Every year the Major League Baseball All-Star rosters are revealed in early July, and every year there is controversy surrounding puzzling inclusions and exclusions. One exclusion, however, has not gotten the attention it deserves. New York Yankees outfielder Brett Gardner should be in Minnesota for his first All-Star game.
Gardner has been electric atop the Yankees’ sluggish lineup this season. He’s hitting the ball with force slashing an admirable .287/.361/.430 line on top of stellar defense and base running. A valuable skill he brings to the table that often goes unheralded, is his ability to work the count. Gardner ranks third in baseball in pitches per plate appearances at 4.49. This is an essential aspect of his game because he makes opposing pitchers throw a lot of pitches, thus chasing them from the game earlier.
The 30-year-old’s all-around game forges him into one of the best outfielders in the game, yet, like his ability to see a lot of pitches, no one seems to notice. Fortunately, with the Yankees’ offense scuffling the past two seasons, Gardner’s aptitude is starting to shine.
Nevertheless, even with Gardner’s steady production, people tend to stick with the argument that the six outfielders chosen were more deserving. While Michael Brantley, Alex Gordon, Adam Jones, Mike Trout, and Jose Bautista have irrefutably been better than Gardner this year, in no way, shape, or form has Yoenis Cespedes been more worthy. Below are their comparative numbers.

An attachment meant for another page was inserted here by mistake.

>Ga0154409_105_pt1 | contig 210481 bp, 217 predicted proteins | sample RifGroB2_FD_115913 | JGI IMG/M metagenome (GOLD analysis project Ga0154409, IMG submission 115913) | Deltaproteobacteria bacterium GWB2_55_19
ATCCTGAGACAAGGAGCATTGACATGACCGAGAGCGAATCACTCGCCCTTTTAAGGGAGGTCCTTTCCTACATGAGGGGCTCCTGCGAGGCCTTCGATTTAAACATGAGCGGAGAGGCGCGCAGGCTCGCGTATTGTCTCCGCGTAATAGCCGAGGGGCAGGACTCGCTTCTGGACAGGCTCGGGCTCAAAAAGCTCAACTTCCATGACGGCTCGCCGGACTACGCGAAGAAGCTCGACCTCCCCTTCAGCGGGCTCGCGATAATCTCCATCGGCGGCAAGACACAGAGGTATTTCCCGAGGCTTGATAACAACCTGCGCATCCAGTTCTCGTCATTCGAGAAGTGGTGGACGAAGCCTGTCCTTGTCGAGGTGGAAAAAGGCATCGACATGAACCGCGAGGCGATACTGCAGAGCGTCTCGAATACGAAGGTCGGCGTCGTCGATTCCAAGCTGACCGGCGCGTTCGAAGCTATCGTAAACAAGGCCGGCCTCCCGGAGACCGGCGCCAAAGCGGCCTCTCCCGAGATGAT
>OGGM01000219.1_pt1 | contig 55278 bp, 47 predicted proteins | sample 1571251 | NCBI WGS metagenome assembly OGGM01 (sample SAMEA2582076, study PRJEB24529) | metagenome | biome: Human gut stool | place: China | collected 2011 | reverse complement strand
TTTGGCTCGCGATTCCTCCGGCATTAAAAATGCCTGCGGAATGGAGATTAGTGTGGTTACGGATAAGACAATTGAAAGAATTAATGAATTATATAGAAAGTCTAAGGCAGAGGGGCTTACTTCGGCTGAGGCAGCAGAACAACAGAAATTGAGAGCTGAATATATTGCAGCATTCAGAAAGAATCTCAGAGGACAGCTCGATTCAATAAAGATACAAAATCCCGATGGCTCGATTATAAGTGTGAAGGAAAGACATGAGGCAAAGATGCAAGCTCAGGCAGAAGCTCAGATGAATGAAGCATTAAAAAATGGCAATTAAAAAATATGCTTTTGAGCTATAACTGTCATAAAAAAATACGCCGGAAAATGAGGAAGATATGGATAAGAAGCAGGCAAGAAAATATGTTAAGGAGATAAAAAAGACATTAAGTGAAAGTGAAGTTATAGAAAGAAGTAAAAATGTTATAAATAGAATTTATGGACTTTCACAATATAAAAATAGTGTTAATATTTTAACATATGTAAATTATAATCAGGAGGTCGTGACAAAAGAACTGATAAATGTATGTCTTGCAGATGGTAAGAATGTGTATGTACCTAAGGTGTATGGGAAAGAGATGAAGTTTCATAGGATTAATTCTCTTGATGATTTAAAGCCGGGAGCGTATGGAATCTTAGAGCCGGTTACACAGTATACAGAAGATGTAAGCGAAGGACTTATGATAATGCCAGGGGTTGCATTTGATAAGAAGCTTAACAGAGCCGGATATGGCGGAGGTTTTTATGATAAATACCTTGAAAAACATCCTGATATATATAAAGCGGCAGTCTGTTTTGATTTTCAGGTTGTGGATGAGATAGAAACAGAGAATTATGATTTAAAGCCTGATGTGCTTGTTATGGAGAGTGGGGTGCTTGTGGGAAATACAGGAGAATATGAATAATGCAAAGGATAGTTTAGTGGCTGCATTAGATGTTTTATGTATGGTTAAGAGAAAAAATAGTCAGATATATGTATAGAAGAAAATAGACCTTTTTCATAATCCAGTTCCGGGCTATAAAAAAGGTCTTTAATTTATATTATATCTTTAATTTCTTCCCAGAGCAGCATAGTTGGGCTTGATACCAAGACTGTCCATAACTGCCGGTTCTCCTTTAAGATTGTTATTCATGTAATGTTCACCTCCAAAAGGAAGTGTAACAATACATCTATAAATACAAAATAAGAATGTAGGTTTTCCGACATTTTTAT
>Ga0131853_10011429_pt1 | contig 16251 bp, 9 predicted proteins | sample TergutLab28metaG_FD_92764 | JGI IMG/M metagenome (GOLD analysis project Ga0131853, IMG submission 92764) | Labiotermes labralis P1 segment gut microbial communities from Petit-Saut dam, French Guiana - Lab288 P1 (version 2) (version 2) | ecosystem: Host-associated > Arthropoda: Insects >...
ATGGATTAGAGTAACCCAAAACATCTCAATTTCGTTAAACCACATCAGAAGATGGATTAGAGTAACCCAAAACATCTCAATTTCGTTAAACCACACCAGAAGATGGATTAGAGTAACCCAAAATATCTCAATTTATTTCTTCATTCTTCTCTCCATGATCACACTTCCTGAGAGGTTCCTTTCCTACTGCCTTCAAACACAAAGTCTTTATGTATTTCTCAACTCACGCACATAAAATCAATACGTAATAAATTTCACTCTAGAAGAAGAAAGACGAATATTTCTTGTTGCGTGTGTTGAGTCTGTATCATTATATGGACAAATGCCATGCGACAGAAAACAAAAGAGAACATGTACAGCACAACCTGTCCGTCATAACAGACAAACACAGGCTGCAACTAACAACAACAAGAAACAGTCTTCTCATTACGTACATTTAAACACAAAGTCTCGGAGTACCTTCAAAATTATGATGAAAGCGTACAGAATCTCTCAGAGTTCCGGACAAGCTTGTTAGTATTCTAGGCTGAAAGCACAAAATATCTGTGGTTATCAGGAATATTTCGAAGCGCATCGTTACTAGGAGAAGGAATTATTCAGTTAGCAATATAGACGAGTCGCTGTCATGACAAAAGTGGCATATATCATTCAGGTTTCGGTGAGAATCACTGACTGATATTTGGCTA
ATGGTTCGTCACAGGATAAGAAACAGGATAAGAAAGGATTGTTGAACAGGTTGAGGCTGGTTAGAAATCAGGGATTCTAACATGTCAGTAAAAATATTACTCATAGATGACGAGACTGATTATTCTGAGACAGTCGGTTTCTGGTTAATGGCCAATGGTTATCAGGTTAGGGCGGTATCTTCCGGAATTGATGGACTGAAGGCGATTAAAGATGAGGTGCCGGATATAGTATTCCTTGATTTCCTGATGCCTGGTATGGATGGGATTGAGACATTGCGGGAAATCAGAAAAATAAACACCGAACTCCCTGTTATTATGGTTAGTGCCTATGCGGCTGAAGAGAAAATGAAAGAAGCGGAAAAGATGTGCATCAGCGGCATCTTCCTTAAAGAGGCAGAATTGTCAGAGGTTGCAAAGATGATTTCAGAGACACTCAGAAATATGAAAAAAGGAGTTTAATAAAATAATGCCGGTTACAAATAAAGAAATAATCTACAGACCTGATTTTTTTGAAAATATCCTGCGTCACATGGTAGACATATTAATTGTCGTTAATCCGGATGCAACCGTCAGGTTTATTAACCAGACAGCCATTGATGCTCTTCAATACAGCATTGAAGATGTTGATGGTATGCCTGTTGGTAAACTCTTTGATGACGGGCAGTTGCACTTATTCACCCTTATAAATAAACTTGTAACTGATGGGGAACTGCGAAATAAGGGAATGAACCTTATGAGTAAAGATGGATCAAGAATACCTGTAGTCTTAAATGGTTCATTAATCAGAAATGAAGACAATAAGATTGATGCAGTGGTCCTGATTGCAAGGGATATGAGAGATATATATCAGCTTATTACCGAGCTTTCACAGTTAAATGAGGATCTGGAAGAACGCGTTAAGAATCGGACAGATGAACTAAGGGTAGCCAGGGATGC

Yoenis Cespedes: .260/.314/.466, 116 wRC+, 1 stolen base, 2.2 fWAR.
Brett Gardner: .287/.361/.430, 121 wRC+, 15 stolen bases, 2.8 fWAR.
As you can see, Gardner trumps Cespedes in every statistical category with the exception of slugging percentage. Even then, he’s been better on offense than Cespedes, which is indicated by his superior wRC+. It doesn’t take a rocket scientist to know Gardner is better defensively and on the base paths, too — and that’s backed up by the numbers.
The Athletics have six other representatives (if you count Jeff Samardzija), so it’s not as if he “had” to go to adhere to the policy that every team needs an All-Star. It shows, rather, that to this day, Brett Gardner remains very underrated.